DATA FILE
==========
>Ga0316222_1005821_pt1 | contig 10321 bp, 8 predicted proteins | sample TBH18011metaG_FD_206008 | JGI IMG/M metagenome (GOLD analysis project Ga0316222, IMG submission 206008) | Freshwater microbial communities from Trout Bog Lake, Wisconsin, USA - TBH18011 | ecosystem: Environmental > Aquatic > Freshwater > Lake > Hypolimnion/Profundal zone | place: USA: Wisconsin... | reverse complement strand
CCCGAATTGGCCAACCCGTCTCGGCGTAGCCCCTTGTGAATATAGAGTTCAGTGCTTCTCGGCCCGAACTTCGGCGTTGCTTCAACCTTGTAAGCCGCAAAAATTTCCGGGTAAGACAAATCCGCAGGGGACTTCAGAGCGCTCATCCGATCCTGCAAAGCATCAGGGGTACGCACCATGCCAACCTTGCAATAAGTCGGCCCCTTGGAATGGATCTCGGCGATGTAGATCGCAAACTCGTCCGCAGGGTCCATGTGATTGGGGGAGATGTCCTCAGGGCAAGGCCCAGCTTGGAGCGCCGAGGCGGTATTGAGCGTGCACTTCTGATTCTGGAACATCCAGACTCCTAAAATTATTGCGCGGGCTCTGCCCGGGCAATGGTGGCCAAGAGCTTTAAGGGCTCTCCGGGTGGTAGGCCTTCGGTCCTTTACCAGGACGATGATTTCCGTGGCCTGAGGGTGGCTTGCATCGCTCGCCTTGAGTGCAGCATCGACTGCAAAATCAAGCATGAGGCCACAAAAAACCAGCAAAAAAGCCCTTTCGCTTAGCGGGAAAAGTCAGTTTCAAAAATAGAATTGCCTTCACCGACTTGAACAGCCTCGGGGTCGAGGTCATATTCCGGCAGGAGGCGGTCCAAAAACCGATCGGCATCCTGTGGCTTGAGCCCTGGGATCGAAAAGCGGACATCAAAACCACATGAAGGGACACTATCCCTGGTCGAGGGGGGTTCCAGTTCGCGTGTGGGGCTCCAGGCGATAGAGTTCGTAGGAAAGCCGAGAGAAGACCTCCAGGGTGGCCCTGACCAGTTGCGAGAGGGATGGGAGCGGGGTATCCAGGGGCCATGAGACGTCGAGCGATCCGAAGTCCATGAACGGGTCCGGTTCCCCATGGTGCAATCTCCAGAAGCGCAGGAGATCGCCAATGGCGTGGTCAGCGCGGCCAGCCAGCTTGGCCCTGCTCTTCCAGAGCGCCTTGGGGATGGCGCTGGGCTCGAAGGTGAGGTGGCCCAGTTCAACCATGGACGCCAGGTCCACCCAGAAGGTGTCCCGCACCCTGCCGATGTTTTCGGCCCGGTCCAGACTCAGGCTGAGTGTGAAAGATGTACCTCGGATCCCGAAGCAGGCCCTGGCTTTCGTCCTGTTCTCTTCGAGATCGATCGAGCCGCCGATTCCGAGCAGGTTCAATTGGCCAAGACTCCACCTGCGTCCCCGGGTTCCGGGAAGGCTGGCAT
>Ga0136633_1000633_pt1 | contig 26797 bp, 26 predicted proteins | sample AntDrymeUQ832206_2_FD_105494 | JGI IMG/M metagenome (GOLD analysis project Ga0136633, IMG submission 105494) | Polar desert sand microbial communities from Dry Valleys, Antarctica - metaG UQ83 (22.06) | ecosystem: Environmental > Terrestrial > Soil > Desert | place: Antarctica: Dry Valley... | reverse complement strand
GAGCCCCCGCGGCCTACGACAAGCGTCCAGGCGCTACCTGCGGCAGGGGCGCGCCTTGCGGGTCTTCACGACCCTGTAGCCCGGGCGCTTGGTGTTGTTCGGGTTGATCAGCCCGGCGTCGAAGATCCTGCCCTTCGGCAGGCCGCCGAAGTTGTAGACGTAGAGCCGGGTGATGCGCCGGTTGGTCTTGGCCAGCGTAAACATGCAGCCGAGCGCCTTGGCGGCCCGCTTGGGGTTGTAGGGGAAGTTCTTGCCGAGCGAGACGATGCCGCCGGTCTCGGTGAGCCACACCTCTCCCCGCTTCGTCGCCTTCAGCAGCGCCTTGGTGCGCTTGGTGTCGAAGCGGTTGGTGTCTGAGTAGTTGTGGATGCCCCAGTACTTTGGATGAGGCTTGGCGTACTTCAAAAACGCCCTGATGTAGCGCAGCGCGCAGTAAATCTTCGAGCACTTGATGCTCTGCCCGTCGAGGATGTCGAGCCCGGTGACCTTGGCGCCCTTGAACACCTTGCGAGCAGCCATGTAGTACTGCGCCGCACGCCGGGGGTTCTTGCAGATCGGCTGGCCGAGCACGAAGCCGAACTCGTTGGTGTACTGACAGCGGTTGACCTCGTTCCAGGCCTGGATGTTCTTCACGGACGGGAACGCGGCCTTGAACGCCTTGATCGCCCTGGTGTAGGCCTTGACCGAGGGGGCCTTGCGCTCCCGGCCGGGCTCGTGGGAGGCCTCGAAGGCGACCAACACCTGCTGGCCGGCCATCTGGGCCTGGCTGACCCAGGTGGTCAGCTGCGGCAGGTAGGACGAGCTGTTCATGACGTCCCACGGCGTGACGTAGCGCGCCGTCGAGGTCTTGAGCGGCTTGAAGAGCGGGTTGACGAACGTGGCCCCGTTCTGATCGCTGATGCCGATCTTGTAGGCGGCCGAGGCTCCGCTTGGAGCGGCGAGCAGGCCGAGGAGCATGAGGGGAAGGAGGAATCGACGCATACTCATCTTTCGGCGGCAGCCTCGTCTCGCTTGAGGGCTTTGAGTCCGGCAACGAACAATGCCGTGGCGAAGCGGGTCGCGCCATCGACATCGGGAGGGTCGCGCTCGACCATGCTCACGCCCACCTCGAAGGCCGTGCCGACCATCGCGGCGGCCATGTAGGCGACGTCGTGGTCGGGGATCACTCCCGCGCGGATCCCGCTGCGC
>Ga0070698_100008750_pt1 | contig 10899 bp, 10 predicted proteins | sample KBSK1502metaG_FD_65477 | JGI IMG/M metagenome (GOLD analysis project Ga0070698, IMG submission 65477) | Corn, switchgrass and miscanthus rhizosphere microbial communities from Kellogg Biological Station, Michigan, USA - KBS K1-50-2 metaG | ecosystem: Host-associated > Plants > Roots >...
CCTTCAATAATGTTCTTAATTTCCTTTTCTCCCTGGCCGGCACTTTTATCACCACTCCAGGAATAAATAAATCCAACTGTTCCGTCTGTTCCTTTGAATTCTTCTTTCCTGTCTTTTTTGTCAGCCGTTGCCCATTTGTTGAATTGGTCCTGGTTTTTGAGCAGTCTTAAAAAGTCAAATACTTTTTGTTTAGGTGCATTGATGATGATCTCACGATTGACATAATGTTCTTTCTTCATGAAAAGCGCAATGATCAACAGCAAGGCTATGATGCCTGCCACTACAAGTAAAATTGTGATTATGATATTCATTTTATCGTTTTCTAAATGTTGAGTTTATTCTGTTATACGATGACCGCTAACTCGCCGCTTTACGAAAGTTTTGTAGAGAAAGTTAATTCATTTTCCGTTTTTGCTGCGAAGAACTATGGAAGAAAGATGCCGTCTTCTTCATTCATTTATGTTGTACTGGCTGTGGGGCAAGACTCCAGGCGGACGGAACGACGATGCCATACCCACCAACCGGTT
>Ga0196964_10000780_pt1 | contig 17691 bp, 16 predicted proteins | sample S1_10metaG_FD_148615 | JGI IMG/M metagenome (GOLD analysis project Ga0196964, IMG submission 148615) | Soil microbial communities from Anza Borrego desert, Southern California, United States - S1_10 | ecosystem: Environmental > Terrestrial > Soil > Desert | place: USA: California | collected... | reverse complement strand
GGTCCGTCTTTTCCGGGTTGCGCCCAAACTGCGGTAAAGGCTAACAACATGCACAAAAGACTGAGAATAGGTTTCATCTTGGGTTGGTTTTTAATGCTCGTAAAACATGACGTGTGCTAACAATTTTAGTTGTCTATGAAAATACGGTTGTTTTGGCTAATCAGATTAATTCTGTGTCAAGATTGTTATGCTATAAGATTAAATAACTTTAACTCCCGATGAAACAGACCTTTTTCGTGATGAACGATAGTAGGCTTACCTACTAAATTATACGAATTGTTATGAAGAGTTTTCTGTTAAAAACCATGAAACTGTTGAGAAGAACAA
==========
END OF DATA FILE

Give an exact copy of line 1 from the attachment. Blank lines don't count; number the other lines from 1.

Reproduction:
>Ga0316222_1005821_pt1 | contig 10321 bp, 8 predicted proteins | sample TBH18011metaG_FD_206008 | JGI IMG/M metagenome (GOLD analysis project Ga0316222, IMG submission 206008) | Freshwater microbial communities from Trout Bog Lake, Wisconsin, USA - TBH18011 | ecosystem: Environmental > Aquatic > Freshwater > Lake > Hypolimnion/Profundal zone | place: USA: Wisconsin... | reverse complement strand